The Florida Supreme Court recently ruled all Florida juveniles convicted of homicide and sentenced automatically to life imprisonment must now be resentenced under a new law passed last year.
The ruling addresses the issue of retroactivity for Miller v. Alabama, which was a U.S. Supreme Court decision that barred life sentences for juvenile killers.
There are approximately 250 state prisoners in Florida currently serving life sentences for homicides committed before their 18th birthday. Legislators passed a law last year to conform to the Miller decision, but it was only applicable to murders committed after July 2014. For two decades prior, state law mandated juveniles convicted of first-degree murder should receive an automatic life sentence.
After the law change last year, the state’s appellate courts gave opinions that conflicted with one another with regard to whether the statute should be applied to older cases.
The new ruling stemmed from four separate appeals by defendants who had received either a life sentence or its equivalent. Those included:
–A man who was 17 when convicted in the late 2000s of raping, kidnapping and robbing a woman.
–A man who was 17 when convicted in 2006 of murder of a convenience store owner in the midst of a robbery.
–A women who was 15 when she aided her then-boyfriend in a robbery that ended with a cab driver’s death.
–A man who was 14 when he shot and seriously injured a man during a robbery attempt six years ago.
In making their decision, Florida justices noted the U.S. Supreme Court’s decision in Miller found it was a violation of the constitutional prohibition on cruel and unusual punishment to sentence juvenile offenders to life in prison without the possibility of parole – even when they are tried as adults and even when the crime is murder.
Noteworthy also is the fact that it applies not just to juveniles who received a life sentence, but also its equivalent. Some teen offenders who sought review from the state high court were serving sentences ranging from 70 to 90 years.
This ruling is going to mean new hearings for a number of high-profile defendants throughout the state. The decision is important because it recognizes that juveniles cannot be held to the same legal standards as adults. They have a greater potential of being influenced by others. They often do not fully understand the consequences of their actions. And perhaps most importantly, they have the greater potential to learn, grow and change as they age – even after having done terrible things.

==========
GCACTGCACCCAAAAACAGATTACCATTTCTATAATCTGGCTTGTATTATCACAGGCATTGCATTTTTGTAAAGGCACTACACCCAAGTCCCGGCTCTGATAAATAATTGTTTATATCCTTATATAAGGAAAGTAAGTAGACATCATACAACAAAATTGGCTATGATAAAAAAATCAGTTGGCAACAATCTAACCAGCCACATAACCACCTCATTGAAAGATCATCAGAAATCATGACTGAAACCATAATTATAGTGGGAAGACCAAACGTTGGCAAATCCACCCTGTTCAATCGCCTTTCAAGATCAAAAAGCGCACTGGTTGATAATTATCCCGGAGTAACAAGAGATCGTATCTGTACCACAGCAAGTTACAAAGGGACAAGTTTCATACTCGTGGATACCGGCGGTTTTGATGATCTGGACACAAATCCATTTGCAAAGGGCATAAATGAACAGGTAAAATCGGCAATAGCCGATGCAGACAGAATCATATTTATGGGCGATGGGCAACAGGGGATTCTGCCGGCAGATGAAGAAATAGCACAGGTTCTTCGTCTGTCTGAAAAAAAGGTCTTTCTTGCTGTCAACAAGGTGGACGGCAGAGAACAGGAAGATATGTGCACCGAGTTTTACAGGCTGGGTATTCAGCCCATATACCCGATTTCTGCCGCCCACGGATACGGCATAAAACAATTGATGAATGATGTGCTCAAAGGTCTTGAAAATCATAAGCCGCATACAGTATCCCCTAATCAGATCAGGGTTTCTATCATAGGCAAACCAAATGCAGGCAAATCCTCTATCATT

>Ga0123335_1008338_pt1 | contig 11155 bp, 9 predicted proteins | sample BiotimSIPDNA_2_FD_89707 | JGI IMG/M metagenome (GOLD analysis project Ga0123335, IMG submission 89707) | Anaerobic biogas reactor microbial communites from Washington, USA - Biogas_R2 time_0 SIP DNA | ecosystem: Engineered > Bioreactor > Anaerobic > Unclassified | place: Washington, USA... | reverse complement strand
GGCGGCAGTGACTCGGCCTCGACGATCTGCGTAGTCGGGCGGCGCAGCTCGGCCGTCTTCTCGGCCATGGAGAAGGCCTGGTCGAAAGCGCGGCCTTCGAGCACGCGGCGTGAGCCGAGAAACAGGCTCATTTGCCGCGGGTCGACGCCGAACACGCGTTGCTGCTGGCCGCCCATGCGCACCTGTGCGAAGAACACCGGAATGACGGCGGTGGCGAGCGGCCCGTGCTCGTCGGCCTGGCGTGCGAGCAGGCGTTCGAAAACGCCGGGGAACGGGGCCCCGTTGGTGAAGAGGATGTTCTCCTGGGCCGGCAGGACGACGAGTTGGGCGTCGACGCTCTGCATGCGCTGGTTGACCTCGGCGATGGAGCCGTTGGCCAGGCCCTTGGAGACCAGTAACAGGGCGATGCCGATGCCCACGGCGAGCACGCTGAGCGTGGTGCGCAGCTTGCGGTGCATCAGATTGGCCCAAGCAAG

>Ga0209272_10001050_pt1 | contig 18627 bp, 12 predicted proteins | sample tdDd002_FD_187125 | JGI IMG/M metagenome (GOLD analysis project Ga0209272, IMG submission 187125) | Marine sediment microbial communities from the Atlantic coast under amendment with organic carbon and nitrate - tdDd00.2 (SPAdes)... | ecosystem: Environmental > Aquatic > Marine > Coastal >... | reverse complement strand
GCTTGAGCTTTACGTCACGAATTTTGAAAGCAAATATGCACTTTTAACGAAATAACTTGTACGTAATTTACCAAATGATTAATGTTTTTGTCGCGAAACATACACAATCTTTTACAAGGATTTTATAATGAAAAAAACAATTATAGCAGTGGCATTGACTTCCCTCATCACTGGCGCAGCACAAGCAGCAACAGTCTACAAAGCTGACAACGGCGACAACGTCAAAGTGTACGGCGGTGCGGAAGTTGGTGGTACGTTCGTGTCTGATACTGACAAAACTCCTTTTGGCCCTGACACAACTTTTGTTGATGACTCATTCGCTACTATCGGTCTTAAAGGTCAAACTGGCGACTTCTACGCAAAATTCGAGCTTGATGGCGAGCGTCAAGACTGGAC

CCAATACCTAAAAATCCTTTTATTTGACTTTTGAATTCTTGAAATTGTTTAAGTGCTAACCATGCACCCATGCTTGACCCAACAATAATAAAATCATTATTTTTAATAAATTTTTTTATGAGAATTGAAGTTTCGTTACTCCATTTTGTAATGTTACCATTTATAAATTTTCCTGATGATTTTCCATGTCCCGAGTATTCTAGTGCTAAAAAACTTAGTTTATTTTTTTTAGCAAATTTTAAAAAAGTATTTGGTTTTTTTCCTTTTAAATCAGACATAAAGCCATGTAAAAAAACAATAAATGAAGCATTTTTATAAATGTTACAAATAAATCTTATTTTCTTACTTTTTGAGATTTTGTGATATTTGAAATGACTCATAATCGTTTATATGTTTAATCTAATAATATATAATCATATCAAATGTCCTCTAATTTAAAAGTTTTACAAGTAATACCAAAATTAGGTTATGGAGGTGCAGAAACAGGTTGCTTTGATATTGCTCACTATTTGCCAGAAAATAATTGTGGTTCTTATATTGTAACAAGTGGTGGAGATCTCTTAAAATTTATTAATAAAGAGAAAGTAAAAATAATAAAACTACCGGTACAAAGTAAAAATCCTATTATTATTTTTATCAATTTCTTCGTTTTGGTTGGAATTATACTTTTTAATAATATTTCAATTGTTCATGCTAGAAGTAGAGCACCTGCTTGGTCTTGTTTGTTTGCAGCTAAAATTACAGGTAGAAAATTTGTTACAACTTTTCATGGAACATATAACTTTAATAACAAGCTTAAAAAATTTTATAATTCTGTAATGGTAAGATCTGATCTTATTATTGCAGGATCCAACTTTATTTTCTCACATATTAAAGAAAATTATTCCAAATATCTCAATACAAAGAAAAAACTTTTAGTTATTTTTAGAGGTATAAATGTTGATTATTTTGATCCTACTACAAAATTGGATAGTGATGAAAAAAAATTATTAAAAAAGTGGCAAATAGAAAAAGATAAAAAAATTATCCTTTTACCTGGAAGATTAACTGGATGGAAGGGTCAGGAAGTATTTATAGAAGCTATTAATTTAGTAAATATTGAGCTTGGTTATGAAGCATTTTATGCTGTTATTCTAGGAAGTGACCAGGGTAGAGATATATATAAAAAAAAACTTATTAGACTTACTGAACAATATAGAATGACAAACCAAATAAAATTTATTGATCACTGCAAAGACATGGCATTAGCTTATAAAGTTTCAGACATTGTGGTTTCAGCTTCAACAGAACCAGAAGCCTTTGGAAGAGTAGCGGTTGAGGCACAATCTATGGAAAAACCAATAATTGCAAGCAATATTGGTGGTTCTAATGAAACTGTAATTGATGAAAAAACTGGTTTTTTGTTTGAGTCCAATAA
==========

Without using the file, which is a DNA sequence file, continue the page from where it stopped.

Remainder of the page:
In general, the juvenile justice system serves a very different purpose than the adult justice system. The former is supposed to be rehabilitative, while the latter is intended to punish offenders.
Our juvenile defense attorneys know, however, that there has been an increasing practice by prosecutors of pursuing harsh, adult-level penalties for younger and younger offenders. That’s not just in Florida – that’s across the country.
Decisions like this attempt to reverse some of that damage. Our goal is to ensure our clients have strong, aggressive representation that preserves their rights and gives them a chance at a better future.
Call Fort Lauderdale Criminal Defense Attorney Richard Ansara at (954) 761-4011. Serving Broward, Miami-Dade and Palm Beach counties.
Florida high court rejects life sentences for juvenile crimes, March 19, 2015, By Bill Cotterell, Reuters
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Florida v. Dorsett – Standard of Proof in Hit-Run Cases Rises, March 3, 2015, Fort Lauderdale Juvenile Crime Lawyer Blog